Directed By: Anthony DiBlasi
Written By: David Bond, Rebecca Swan
Dread Central Presents is a new label from Epic Pictures. In 2018 it became one of my obsessions. If there was a new release coming from them, I had to see it. Not because I loved all of the movies that they put out but because they were all interesting in one way or another.
Extremity is a perfect example of what I mean. The basic premise of the film is something that we have all seen a thousand times before. Essentially it’s about a woman who goes to a haunted attraction and then things go a bit sideways. Extremity turns it up a notch by sending the protagonist to an extreme haunt instead of your everyday run of the mill haunted house or theme park attraction. This grabbed my attention immediately because I’m fascinated by the idea of extreme haunts, specifically why people would put themselves through that and whether or not they are safe. To my delight this film explores both of those questions.
When it was released fans almost immediately began pairing Extremity with Haunters: The Art Of The Scare, a documentary which can be found on Netflix. This was so universally touted as the perfect double feature that it’s made it’s way into this review. I don’t want to turn this into a review of Haunters but it’s worth mentioning because it is an in-depth look at the world of extreme haunts and works as a primer if you’re not overly familiar with them. Haunters doesn’t delve into the questions that I’m most interested in, it mainly focuses on the people who operate the haunts.
Back to the movie at hand, the plot is pretty straight forward. Our main character is Allison. She comes from a troubled background that has really affected her adult life and she decides that going through the experience of an extreme haunt could help her leave some of that trauma behind. When she arrives at the starting point of haunt we meet Zach, another customer that she will be going through this ordeal with and the games begin. For a while we follow the two of them as they are put through the physical and psychological paces that extreme haunts seem to be built on. All of this is fun and well executed, there isn’t a strong reliance on jump scares which works in the movie’s favor. Instead it was a lot of me twisting in my seat as I watched them confront situations that I would never in a million years go through. Then things kick up another notch and we start to get some of the twists and turns in the story. This is where Extremity really excels. It leaves you wondering if anyone is who they say they are, what’s real and what isn’t and who should you be rooting for.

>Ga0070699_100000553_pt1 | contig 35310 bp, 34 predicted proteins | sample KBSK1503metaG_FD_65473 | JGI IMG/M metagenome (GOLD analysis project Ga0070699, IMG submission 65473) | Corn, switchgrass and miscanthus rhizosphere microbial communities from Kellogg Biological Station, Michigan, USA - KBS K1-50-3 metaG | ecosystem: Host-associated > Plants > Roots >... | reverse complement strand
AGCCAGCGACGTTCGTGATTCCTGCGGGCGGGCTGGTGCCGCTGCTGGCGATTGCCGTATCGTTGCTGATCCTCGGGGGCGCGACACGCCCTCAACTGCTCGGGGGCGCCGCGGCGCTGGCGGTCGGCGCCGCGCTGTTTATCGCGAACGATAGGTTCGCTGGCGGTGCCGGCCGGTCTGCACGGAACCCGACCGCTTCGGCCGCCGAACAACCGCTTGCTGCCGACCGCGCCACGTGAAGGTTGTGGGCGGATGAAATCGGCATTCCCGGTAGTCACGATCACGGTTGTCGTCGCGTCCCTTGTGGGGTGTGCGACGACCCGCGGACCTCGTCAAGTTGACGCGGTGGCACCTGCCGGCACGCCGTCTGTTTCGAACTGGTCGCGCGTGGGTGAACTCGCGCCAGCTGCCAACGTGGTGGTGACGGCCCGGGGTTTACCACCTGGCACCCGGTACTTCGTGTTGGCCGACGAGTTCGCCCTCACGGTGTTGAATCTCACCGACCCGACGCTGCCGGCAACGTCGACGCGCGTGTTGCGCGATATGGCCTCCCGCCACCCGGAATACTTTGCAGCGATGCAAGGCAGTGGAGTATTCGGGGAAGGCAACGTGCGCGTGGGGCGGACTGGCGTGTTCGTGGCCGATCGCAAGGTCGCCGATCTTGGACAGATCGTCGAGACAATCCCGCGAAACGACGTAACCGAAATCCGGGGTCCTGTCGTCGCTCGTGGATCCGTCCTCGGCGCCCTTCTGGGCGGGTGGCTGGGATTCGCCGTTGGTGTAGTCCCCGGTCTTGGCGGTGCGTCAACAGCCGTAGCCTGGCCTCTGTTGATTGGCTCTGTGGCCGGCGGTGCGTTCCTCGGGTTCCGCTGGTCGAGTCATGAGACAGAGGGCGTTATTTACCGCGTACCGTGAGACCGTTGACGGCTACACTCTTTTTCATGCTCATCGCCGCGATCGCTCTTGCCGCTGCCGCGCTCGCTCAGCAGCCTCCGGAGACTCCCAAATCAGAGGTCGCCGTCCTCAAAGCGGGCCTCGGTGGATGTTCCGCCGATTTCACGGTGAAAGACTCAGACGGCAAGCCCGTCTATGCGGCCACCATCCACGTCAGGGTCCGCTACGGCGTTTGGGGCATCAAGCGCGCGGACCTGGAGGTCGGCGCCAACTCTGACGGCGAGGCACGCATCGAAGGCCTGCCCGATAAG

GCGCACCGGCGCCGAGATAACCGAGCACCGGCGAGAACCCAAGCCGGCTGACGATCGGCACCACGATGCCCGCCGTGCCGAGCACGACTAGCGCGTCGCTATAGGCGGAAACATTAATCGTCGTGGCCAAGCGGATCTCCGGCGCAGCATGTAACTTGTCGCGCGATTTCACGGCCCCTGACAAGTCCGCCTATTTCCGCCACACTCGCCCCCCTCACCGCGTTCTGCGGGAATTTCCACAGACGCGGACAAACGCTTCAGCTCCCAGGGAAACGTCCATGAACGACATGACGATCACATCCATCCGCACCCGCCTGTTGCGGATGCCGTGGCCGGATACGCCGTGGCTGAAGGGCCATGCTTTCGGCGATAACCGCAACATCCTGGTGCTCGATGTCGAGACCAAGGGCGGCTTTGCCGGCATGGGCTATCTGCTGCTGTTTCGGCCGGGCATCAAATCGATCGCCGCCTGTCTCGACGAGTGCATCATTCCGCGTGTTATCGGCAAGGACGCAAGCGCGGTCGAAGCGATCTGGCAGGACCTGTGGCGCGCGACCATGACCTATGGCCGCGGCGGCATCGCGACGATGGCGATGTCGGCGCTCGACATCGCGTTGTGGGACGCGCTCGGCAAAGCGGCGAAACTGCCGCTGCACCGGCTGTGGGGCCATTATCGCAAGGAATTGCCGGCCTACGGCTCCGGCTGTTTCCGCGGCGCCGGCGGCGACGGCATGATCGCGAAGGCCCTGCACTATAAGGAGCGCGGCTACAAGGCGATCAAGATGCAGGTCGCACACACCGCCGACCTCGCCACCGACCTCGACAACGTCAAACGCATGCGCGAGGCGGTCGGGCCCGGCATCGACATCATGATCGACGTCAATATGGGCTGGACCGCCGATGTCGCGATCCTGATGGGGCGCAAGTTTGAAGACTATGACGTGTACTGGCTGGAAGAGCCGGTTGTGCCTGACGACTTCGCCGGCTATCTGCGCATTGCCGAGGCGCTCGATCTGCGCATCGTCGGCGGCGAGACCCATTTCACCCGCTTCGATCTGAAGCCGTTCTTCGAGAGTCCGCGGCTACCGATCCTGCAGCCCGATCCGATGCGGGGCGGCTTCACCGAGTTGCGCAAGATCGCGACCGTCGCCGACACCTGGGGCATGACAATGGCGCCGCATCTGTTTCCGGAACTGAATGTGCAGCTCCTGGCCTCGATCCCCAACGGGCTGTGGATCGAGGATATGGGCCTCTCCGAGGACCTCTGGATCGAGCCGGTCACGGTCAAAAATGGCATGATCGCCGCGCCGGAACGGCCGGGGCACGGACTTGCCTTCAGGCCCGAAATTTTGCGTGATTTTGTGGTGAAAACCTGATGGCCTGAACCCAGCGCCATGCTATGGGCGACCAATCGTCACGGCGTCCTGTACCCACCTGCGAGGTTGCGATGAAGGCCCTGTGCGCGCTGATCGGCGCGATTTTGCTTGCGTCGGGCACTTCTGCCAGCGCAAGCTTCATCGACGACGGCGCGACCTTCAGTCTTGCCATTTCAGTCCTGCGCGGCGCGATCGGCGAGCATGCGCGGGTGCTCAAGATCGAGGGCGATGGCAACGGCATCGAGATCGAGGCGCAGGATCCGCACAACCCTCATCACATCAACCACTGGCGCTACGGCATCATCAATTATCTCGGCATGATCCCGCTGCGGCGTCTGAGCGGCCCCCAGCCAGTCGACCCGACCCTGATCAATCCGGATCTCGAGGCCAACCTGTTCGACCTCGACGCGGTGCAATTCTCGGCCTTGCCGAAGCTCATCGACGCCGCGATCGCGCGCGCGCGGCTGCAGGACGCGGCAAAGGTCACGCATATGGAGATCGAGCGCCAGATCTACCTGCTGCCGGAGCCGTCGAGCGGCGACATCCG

The script is well crafted when it comes to these elements. You see some of the questions coming but you’re never really sure what the answers are going to be. If I have a major knock on the film it is that we are given what seems to be a crazy amount of extraneous information. Allison’s backstory is slowly revealed to us in flashbacks as she goes through the haunt and all of that adds to the story and slowly reveals her character. All of the backstory and information that we are given about the people who run the haunt is just too much. A little bit of a behind the scenes peak is nice but I don’t need to know about the one guy’s child support problems or what kind of relationship he has with the people who work for him. There’s even an Asian reporter and cameraman there for some reason. They are completely unnecessary and every moment spent on them is just a moment that I’m not seeing something more interesting.
Director Anthony DiBlasi knows what he is doing. He worked with Clive Barker at Barker’s Midnight Picture Show production company and served as executive producer on a number of films including Midnight Meat Train. He’s had success as a director and he does a wonderful job with Extremity. Hats off to both DiBlasi and cinematographer Scott Winig. The costumes and the locations found in this film lend themselves to some great shots and they make the most of it.
Dana Christina carries the film as Allison. This could not be an easy role to play. Not only was she tasked with delivering all of the psychological and emotional baggage of the character but the physical demands had to be enormous. You never see a crack in her work though. She moves from overwhelmed to devastated to frightened to complete badass without missing a beat. Extremity doesn’t work if she doesn’t make us believe in Allison.
In a lot of ways you get just what you expect from Extremity. It just all happens to be cranked up to 11. There are plenty of twists and turns to keep you guessing and I don’t know that I would call it a happy ending but it certainly is satisfying.